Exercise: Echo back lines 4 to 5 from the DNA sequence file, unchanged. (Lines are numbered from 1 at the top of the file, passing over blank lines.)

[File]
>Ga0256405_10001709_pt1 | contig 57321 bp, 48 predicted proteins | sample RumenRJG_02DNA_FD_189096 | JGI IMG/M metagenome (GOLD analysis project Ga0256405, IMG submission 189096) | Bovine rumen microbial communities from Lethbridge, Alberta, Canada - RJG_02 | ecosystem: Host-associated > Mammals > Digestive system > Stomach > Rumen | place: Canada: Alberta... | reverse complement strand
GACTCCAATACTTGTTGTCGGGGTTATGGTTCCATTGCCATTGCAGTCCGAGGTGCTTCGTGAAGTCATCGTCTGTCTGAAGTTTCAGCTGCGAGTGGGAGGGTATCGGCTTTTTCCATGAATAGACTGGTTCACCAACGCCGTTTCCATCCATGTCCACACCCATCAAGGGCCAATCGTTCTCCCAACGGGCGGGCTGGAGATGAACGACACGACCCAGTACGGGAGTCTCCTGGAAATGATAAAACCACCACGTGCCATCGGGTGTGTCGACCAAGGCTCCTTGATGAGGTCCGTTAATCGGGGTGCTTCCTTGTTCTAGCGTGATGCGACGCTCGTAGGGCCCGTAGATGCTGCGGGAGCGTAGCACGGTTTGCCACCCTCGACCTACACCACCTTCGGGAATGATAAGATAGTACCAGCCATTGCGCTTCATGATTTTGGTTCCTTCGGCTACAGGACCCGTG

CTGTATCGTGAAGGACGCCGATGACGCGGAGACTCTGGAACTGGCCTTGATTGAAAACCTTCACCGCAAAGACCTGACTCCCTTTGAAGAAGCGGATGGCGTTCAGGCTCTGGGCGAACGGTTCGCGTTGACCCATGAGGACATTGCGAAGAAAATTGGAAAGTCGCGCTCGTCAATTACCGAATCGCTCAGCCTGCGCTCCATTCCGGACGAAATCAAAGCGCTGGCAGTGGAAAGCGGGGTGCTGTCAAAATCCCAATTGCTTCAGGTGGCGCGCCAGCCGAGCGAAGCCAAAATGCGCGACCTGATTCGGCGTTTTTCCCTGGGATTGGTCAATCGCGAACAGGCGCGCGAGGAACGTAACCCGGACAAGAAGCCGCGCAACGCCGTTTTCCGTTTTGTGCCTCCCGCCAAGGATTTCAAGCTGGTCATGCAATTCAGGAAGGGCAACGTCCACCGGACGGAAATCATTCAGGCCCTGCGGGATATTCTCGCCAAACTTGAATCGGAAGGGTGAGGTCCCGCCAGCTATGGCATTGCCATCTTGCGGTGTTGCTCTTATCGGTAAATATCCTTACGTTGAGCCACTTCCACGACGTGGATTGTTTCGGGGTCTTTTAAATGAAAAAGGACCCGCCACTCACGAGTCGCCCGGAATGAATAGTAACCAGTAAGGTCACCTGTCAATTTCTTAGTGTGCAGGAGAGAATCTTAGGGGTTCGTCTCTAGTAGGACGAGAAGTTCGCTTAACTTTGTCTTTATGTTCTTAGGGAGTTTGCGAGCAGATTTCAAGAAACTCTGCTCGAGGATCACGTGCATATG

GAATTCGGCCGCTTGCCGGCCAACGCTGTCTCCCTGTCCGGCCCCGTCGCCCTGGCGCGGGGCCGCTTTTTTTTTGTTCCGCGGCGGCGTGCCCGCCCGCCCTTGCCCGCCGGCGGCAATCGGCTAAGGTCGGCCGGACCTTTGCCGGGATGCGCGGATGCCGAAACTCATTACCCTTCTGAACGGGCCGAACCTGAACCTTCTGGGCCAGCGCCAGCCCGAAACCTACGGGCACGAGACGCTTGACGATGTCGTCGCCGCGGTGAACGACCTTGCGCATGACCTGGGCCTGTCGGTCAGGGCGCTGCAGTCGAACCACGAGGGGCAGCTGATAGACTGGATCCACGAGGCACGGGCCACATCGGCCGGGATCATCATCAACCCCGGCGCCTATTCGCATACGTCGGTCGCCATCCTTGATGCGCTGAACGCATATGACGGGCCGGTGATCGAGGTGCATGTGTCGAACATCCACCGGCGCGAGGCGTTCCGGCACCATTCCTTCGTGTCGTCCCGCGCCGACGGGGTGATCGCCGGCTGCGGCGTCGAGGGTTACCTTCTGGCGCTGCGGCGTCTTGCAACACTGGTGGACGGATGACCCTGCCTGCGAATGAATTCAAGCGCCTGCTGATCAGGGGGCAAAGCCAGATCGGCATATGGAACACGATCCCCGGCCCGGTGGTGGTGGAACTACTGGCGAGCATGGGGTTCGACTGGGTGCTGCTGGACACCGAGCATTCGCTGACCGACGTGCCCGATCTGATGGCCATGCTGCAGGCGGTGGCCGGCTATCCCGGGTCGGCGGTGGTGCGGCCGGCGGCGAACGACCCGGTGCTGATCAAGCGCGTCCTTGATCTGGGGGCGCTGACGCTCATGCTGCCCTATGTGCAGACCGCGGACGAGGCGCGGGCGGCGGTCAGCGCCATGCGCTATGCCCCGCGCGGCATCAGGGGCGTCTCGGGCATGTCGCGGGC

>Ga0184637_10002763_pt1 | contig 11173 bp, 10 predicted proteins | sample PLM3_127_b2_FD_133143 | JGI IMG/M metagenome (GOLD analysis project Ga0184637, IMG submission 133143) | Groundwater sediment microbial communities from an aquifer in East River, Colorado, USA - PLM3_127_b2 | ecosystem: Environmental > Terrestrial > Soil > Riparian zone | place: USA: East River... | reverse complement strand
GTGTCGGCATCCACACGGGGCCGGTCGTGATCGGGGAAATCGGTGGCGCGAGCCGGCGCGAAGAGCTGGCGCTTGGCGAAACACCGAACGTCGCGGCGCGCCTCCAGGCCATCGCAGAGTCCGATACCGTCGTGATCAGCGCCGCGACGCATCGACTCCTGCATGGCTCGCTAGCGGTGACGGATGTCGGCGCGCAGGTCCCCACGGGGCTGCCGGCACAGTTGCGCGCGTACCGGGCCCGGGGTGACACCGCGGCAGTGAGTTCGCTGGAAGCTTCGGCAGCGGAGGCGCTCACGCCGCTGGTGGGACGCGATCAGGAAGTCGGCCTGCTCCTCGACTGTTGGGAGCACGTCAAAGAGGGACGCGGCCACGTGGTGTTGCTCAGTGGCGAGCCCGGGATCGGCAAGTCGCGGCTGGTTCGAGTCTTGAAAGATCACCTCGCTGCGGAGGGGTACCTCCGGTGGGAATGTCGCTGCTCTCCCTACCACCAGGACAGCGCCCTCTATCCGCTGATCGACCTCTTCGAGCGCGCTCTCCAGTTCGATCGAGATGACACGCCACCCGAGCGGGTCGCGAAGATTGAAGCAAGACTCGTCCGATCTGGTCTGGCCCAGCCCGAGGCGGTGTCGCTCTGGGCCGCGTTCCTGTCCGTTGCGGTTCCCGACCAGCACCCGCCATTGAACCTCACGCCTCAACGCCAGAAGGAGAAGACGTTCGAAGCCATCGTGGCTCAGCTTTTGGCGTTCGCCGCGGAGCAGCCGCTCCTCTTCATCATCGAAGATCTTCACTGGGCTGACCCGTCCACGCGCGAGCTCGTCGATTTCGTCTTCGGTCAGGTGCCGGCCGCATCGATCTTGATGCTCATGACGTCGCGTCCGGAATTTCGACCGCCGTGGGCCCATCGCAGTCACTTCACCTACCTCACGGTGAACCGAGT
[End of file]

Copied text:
GAATTCGGCCGCTTGCCGGCCAACGCTGTCTCCCTGTCCGGCCCCGTCGCCCTGGCGCGGGGCCGCTTTTTTTTTGTTCCGCGGCGGCGTGCCCGCCCGCCCTTGCCCGCCGGCGGCAATCGGCTAAGGTCGGCCGGACCTTTGCCGGGATGCGCGGATGCCGAAACTCATTACCCTTCTGAACGGGCCGAACCTGAACCTTCTGGGCCAGCGCCAGCCCGAAACCTACGGGCACGAGACGCTTGACGATGTCGTCGCCGCGGTGAACGACCTTGCGCATGACCTGGGCCTGTCGGTCAGGGCGCTGCAGTCGAACCACGAGGGGCAGCTGATAGACTGGATCCACGAGGCACGGGCCACATCGGCCGGGATCATCATCAACCCCGGCGCCTATTCGCATACGTCGGTCGCCATCCTTGATGCGCTGAACGCATATGACGGGCCGGTGATCGAGGTGCATGTGTCGAACATCCACCGGCGCGAGGCGTTCCGGCACCATTCCTTCGTGTCGTCCCGCGCCGACGGGGTGATCGCCGGCTGCGGCGTCGAGGGTTACCTTCTGGCGCTGCGGCGTCTTGCAACACTGGTGGACGGATGACCCTGCCTGCGAATGAATTCAAGCGCCTGCTGATCAGGGGGCAAAGCCAGATCGGCATATGGAACACGATCCCCGGCCCGGTGGTGGTGGAACTACTGGCGAGCATGGGGTTCGACTGGGTGCTGCTGGACACCGAGCATTCGCTGACCGACGTGCCCGATCTGATGGCCATGCTGCAGGCGGTGGCCGGCTATCCCGGGTCGGCGGTGGTGCGGCCGGCGGCGAACGACCCGGTGCTGATCAAGCGCGTCCTTGATCTGGGGGCGCTGACGCTCATGCTGCCCTATGTGCAGACCGCGGACGAGGCGCGGGCGGCGGTCAGCGCCATGCGCTATGCCCCGCGCGGCATCAGGGGCGTCTCGGGCATGTCGCGGGC

>Ga0184637_10002763_pt1 | contig 11173 bp, 10 predicted proteins | sample PLM3_127_b2_FD_133143 | JGI IMG/M metagenome (GOLD analysis project Ga0184637, IMG submission 133143) | Groundwater sediment microbial communities from an aquifer in East River, Colorado, USA - PLM3_127_b2 | ecosystem: Environmental > Terrestrial > Soil > Riparian zone | place: USA: East River... | reverse complement strand